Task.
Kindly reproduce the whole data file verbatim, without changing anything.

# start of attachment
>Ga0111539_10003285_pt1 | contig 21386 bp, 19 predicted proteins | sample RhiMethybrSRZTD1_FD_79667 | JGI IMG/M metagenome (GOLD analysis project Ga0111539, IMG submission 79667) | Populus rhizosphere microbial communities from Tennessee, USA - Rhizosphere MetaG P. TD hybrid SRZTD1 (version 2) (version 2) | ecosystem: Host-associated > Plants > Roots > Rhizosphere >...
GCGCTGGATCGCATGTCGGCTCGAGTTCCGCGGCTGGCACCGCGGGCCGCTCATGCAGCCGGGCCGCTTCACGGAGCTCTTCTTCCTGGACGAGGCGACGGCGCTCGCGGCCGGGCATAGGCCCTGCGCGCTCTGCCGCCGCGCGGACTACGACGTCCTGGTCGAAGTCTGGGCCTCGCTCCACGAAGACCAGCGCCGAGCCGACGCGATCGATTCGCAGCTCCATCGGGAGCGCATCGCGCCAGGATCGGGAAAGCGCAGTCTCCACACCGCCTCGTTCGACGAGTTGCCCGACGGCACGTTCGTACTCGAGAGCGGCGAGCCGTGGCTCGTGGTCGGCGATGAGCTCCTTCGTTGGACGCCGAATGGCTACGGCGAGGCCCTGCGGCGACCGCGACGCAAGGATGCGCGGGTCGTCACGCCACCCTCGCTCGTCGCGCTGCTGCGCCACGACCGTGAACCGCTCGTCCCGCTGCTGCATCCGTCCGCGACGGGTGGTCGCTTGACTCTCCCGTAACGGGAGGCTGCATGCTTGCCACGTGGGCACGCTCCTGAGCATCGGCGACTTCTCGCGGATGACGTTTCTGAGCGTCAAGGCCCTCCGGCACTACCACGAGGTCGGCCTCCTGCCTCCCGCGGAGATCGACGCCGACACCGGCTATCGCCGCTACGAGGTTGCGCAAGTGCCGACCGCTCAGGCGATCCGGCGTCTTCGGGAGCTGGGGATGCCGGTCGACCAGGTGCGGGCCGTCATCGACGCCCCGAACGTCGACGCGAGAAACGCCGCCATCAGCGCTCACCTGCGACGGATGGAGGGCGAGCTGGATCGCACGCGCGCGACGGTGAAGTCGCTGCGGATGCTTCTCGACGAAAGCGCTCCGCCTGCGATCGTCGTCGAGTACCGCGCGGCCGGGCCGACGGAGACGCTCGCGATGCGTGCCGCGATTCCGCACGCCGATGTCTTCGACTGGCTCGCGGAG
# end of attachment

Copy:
>Ga0111539_10003285_pt1 | contig 21386 bp, 19 predicted proteins | sample RhiMethybrSRZTD1_FD_79667 | JGI IMG/M metagenome (GOLD analysis project Ga0111539, IMG submission 79667) | Populus rhizosphere microbial communities from Tennessee, USA - Rhizosphere MetaG P. TD hybrid SRZTD1 (version 2) (version 2) | ecosystem: Host-associated > Plants > Roots > Rhizosphere >...
GCGCTGGATCGCATGTCGGCTCGAGTTCCGCGGCTGGCACCGCGGGCCGCTCATGCAGCCGGGCCGCTTCACGGAGCTCTTCTTCCTGGACGAGGCGACGGCGCTCGCGGCCGGGCATAGGCCCTGCGCGCTCTGCCGCCGCGCGGACTACGACGTCCTGGTCGAAGTCTGGGCCTCGCTCCACGAAGACCAGCGCCGAGCCGACGCGATCGATTCGCAGCTCCATCGGGAGCGCATCGCGCCAGGATCGGGAAAGCGCAGTCTCCACACCGCCTCGTTCGACGAGTTGCCCGACGGCACGTTCGTACTCGAGAGCGGCGAGCCGTGGCTCGTGGTCGGCGATGAGCTCCTTCGTTGGACGCCGAATGGCTACGGCGAGGCCCTGCGGCGACCGCGACGCAAGGATGCGCGGGTCGTCACGCCACCCTCGCTCGTCGCGCTGCTGCGCCACGACCGTGAACCGCTCGTCCCGCTGCTGCATCCGTCCGCGACGGGTGGTCGCTTGACTCTCCCGTAACGGGAGGCTGCATGCTTGCCACGTGGGCACGCTCCTGAGCATCGGCGACTTCTCGCGGATGACGTTTCTGAGCGTCAAGGCCCTCCGGCACTACCACGAGGTCGGCCTCCTGCCTCCCGCGGAGATCGACGCCGACACCGGCTATCGCCGCTACGAGGTTGCGCAAGTGCCGACCGCTCAGGCGATCCGGCGTCTTCGGGAGCTGGGGATGCCGGTCGACCAGGTGCGGGCCGTCATCGACGCCCCGAACGTCGACGCGAGAAACGCCGCCATCAGCGCTCACCTGCGACGGATGGAGGGCGAGCTGGATCGCACGCGCGCGACGGTGAAGTCGCTGCGGATGCTTCTCGACGAAAGCGCTCCGCCTGCGATCGTCGTCGAGTACCGCGCGGCCGGGCCGACGGAGACGCTCGCGATGCGTGCCGCGATTCCGCACGCCGATGTCTTCGACTGGCTCGCGGAG